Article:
According to new figures from Eurostat, Danish households use 29.3 percent of their disposable income on housing and standard utilities like water, electricity and gas.
The EU average for total expenditures on housing and utilities is 24.4 percent of a household’s disposable income.
Following Denmark as the most expensive countries to live in are Finland, France and Sweden. The cheapest EU country is Malta, where households use just 10.1 percent of their disposable incomes on housing and utilities.
Not only is Denmark the most expensive country in the EU, it is also home to one of the largest jumps in housing costs over the past decade. Between 2005 and 2015, the share of housing and utilities in household expenditures increased by 3.1 percent in Denmark. The jump in Danish costs was the eighth largest in the 28-country bloc.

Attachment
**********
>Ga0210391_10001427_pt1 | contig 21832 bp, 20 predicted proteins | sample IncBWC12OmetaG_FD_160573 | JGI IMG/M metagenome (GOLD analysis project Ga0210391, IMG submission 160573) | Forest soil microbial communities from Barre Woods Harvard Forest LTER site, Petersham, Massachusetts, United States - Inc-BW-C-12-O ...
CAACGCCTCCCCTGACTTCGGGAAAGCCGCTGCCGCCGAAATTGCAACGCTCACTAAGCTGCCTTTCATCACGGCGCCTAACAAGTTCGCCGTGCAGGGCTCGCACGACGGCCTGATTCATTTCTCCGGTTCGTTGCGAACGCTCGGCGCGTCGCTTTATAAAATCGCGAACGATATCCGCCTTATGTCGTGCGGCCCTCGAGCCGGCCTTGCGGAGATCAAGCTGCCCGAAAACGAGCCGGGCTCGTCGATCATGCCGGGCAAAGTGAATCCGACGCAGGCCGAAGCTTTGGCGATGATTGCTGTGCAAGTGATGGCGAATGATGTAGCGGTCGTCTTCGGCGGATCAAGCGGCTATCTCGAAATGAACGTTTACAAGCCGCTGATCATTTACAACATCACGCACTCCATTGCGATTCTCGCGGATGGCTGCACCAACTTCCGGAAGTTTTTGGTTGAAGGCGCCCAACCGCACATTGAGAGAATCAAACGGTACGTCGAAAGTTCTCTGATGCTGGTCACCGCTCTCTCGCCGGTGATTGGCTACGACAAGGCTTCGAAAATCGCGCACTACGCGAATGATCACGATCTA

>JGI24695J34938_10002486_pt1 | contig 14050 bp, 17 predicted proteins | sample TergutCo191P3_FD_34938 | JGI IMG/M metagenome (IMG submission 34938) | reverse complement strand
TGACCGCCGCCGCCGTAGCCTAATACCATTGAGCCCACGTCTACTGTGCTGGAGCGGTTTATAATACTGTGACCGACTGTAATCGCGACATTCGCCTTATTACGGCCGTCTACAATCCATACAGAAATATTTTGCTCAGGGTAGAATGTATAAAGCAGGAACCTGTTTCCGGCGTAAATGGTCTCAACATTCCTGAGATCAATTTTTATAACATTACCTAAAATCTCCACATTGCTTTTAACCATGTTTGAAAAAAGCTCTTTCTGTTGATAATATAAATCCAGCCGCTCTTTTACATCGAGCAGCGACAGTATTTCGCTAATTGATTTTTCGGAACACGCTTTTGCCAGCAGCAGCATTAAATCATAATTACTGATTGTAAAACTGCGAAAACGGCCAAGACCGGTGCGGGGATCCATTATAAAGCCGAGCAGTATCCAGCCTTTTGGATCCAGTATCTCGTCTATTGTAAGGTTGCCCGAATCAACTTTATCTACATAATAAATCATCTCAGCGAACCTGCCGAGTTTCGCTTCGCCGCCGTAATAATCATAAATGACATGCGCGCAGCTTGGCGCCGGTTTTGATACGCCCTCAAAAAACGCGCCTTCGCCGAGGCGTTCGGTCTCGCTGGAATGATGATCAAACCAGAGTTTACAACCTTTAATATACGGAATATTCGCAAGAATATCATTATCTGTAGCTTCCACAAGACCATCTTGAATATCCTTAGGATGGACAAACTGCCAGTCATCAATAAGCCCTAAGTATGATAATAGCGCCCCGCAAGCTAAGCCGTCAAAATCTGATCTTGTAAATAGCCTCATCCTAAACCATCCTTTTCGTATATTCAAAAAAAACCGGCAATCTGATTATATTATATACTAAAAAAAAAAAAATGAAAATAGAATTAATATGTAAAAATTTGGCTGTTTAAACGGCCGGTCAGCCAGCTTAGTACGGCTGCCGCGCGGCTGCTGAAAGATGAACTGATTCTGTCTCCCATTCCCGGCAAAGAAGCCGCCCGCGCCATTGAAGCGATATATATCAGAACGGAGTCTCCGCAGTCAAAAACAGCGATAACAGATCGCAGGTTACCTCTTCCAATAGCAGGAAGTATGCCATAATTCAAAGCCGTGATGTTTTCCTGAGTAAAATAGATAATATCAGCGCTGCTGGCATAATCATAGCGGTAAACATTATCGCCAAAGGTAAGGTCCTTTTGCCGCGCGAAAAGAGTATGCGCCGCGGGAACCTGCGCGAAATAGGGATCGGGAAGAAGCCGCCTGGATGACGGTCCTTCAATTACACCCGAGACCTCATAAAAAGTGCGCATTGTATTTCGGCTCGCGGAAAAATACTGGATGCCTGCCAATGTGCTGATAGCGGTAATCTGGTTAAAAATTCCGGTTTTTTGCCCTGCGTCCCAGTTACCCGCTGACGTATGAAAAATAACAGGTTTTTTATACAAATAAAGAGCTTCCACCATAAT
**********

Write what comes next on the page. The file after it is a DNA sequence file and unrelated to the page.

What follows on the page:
Although the new Eurostat figures did not offer a detailed breakdown on utility spending, a previous analysis from the European electricity association Eurelectric showed that Danes pay the highest electricity prices in the EU thanks to extensive taxes and fees.
While Danes face the highest housing costs in the union, their household consumption in other areas is cheaper than the EU average. For example, Danes spend just ten percent of their disposable income on food, slightly below the average but roughly just a third of what Romanians spend.
Danes spend above the EU average when it comes to the purchase of vehicles, thanks to a 150 percent registration tax. But in categories including transport services, communications, household furnishings, clothing and insurance, costs in Denmark are at or below the EU average.
An interactive graphic comparing household expenditures can be found below.